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clash of civilizations over an elevator in piazza vittorio

25 october 2016

I first read Clash of Civilizations over an Elevator in Piazza Vittorio three years ago in Europa's nicely-produced paperback edition. I didn't write about it here then (hey, I don't have to write about everything I read), but I'm slated to "teach" the book next semester in World Lit, and figured I should make a few remarks this time through. Amara Lakhous' novel, energetically translated by Ann Goldstein, is a personal favorite of mine, a cult favorite of readers, and an excellent class text (I've heard) that just seems to get more topical as it ages.

Clash of Civilizations is ten years old now and had quite a gestation period before appearing in Italy in 2006. It speaks to a moment in European history that has now become an era, one of anxiety over the Other, the fear of a demographic sea change brought about by immigration. Lakhous, born in Algeria, seems to use his central character Amedeo (also from Algeria) as an avatar. Via Amedeo, Lakhous peers through a kaleidoscope of prejudices to glimpse the humanity of each of the eccentric, lonely characters he observes.

The thing I admire foremost about Clash of Civilizations is its sheer technical skill. The novel is told in 22 chapters. Amedeo tells half of them, each in counterpoint to one of eleven other narrators who live in and around the title apartment building in Rome. The book is only 119 pages long, giving Lakhous very little scope to draw elaborate characterizations. Each subsidiary character gets only a few pages to make his or her impression on the reader – and not only that, but to establish his or her relationship to Amedeo, to a dead guy named Lorenzo Manfredini (who being dead gets no chapter of his own), and to several of the other subsidiary eleven, and to some others who don't get a voice in the narrative. And to make matters blurrier, many of the eleven have wildly inaccurate notions about many of the other eleven, so that you have to remember not only who's who but how they're wrong about who else.

A book like this should give you a headache trying to follow it; it doesn't even come with a dramatis personae that you can use as a scorecard. Yet Lakhous' narrative is vivid, almost graphic in its clarity. As the eleven speak in turn, Amedeo comes in a few pages later to reinforce their character notes and correct their misprisions. Each of the eleven separate narratives comes chronologically at the end of the story: Manfredini has been murdered, and not only is Amedeo the prime suspect, he's not even Italian – an identity that many of them have taken for granted. But Amedeo's counterpoint chapters are told as successions of diary entries that span a much longer time, selectively devoted to the character who tells the preceding chapter. You can't write a novel like this without recourse to some sort of spreadsheet, but the genius of it is that the spreadsheet doesn't show.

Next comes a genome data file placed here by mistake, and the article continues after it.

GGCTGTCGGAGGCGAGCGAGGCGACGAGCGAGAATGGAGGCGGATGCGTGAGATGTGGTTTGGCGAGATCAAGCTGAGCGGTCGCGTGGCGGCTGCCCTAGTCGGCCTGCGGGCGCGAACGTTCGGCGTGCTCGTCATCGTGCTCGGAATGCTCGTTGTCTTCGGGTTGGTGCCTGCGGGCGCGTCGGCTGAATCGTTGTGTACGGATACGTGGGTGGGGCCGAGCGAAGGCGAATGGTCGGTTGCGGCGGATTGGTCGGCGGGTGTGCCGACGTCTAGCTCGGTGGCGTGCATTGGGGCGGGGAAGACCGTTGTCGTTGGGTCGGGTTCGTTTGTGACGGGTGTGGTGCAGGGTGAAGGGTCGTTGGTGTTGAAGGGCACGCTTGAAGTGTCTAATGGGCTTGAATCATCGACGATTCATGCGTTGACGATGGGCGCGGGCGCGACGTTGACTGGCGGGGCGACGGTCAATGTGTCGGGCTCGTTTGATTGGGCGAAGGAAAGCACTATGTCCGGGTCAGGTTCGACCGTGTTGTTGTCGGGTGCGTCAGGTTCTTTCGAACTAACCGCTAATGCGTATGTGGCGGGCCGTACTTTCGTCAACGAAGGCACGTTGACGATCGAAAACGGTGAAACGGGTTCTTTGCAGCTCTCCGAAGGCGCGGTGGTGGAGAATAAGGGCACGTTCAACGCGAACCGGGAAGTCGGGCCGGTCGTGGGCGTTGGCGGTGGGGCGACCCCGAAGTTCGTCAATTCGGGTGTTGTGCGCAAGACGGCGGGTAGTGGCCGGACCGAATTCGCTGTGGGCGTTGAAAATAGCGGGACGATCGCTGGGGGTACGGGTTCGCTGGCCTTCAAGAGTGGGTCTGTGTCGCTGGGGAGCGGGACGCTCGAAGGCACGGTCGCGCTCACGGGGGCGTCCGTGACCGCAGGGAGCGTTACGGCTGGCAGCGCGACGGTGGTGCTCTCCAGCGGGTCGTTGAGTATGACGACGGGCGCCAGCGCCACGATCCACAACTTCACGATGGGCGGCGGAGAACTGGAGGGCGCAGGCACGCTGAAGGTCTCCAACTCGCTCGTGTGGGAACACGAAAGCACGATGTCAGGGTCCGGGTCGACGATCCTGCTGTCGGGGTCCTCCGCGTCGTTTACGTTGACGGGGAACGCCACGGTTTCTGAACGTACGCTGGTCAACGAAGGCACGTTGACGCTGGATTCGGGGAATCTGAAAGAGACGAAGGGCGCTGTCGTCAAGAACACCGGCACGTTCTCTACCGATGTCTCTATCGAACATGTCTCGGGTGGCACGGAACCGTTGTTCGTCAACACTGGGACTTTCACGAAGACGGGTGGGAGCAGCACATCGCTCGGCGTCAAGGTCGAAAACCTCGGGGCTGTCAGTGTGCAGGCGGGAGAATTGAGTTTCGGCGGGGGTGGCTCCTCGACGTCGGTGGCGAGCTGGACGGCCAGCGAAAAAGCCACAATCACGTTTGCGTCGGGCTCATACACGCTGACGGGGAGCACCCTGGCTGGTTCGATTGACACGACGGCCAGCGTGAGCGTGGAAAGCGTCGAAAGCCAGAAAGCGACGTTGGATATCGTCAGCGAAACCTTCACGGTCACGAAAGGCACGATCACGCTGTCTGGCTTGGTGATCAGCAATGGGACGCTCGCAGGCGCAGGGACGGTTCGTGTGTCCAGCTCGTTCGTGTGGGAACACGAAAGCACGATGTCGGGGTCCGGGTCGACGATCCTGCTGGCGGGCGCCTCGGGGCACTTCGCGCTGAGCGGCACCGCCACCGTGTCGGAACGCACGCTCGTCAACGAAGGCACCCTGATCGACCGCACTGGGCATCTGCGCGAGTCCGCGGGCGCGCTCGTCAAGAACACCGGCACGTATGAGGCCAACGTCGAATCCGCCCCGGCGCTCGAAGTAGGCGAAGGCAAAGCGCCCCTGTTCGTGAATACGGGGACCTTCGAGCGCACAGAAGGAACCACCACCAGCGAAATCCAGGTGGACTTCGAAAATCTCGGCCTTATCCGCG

Themes abound – identity, religion, immigrant status, the nature of nation, language, displacement, nostalgia, names, violence, sport, and food. None of the themes seems forced. Many seem even more urgent now than they did in 2006. Some of the eleven narrators are convinced that they are the "real" Italians in Rome; others are quite sure they're not, but don't they have a right to exist there anyway? Meanwhile, the center of the book is Amedeo, all things to all people, tolerant even of the intolerant. But he himself is a centerless creation, trying hard to lose his traumatic past, to make himself anew. Is there a real Italy? Is there a real … Britain, America, Germany – fill in your choice of a national identity in crisis. Where is the center, if everyone thinks he's the center and the others are peripheral?

There are tense, sometimes tragic moments in Clash of Civilizations, though on the whole it's a comic novel with a boundless sense of absurd good spirits. It's very early, but I sense that Lakhous' book is already a minor classic of the 21st century.

Lakhous, Amara. Clash of Civilizations over an Elevator in Piazza Vittorio. [Scontro di civiltà per un ascensore a piazza Vittorio, 2006.] Translated by Ann Goldstein. 2008. New York: Europa, 2013.